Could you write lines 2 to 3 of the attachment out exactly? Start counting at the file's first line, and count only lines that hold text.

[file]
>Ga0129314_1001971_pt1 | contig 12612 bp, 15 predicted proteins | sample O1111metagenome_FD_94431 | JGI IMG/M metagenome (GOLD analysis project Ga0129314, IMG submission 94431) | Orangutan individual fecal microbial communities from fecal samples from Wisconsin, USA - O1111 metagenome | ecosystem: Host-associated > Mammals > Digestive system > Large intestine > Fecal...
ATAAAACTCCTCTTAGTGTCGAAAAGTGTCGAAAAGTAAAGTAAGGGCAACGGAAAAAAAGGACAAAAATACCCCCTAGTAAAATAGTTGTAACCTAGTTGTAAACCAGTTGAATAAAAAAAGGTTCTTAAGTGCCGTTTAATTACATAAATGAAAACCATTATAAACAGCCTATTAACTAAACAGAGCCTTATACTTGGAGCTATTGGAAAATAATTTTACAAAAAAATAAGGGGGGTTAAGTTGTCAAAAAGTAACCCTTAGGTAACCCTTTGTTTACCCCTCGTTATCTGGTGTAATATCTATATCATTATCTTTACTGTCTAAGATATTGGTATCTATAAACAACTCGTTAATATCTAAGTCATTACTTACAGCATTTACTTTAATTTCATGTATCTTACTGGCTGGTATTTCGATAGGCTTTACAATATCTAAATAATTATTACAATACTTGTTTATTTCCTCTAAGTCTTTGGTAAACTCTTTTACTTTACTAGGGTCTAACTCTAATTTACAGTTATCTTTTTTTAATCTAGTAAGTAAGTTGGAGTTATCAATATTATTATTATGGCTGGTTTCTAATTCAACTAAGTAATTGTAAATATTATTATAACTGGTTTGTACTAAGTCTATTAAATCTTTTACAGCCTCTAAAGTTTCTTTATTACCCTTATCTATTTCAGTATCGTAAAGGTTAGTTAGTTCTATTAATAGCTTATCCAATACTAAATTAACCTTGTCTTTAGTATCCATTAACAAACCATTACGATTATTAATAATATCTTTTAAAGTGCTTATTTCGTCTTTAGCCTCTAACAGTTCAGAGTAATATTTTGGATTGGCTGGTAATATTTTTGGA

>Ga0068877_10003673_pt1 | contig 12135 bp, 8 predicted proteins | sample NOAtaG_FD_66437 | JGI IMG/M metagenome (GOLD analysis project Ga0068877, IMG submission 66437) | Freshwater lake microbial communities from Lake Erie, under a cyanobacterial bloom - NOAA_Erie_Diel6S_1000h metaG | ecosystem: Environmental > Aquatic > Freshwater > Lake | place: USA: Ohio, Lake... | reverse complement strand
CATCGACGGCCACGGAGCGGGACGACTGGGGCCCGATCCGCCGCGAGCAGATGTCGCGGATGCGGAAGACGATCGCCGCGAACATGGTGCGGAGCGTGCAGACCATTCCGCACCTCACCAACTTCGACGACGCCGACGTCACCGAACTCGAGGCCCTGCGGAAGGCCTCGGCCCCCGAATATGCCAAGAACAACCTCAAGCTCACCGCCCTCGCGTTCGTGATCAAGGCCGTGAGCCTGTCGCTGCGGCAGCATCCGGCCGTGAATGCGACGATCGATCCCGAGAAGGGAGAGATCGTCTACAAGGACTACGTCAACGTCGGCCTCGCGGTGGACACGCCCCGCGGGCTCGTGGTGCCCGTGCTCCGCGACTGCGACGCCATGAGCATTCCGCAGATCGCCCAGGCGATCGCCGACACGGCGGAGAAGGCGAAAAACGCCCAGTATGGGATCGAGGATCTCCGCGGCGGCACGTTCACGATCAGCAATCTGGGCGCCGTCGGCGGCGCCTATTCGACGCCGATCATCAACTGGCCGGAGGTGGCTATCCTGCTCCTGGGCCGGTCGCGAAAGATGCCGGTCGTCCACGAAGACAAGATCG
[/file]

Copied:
ATAAAACTCCTCTTAGTGTCGAAAAGTGTCGAAAAGTAAAGTAAGGGCAACGGAAAAAAAGGACAAAAATACCCCCTAGTAAAATAGTTGTAACCTAGTTGTAAACCAGTTGAATAAAAAAAGGTTCTTAAGTGCCGTTTAATTACATAAATGAAAACCATTATAAACAGCCTATTAACTAAACAGAGCCTTATACTTGGAGCTATTGGAAAATAATTTTACAAAAAAATAAGGGGGGTTAAGTTGTCAAAAAGTAACCCTTAGGTAACCCTTTGTTTACCCCTCGTTATCTGGTGTAATATCTATATCATTATCTTTACTGTCTAAGATATTGGTATCTATAAACAACTCGTTAATATCTAAGTCATTACTTACAGCATTTACTTTAATTTCATGTATCTTACTGGCTGGTATTTCGATAGGCTTTACAATATCTAAATAATTATTACAATACTTGTTTATTTCCTCTAAGTCTTTGGTAAACTCTTTTACTTTACTAGGGTCTAACTCTAATTTACAGTTATCTTTTTTTAATCTAGTAAGTAAGTTGGAGTTATCAATATTATTATTATGGCTGGTTTCTAATTCAACTAAGTAATTGTAAATATTATTATAACTGGTTTGTACTAAGTCTATTAAATCTTTTACAGCCTCTAAAGTTTCTTTATTACCCTTATCTATTTCAGTATCGTAAAGGTTAGTTAGTTCTATTAATAGCTTATCCAATACTAAATTAACCTTGTCTTTAGTATCCATTAACAAACCATTACGATTATTAATAATATCTTTTAAAGTGCTTATTTCGTCTTTAGCCTCTAACAGTTCAGAGTAATATTTTGGATTGGCTGGTAATATTTTTGGA

>Ga0068877_10003673_pt1 | contig 12135 bp, 8 predicted proteins | sample NOAtaG_FD_66437 | JGI IMG/M metagenome (GOLD analysis project Ga0068877, IMG submission 66437) | Freshwater lake microbial communities from Lake Erie, under a cyanobacterial bloom - NOAA_Erie_Diel6S_1000h metaG | ecosystem: Environmental > Aquatic > Freshwater > Lake | place: USA: Ohio, Lake... | reverse complement strand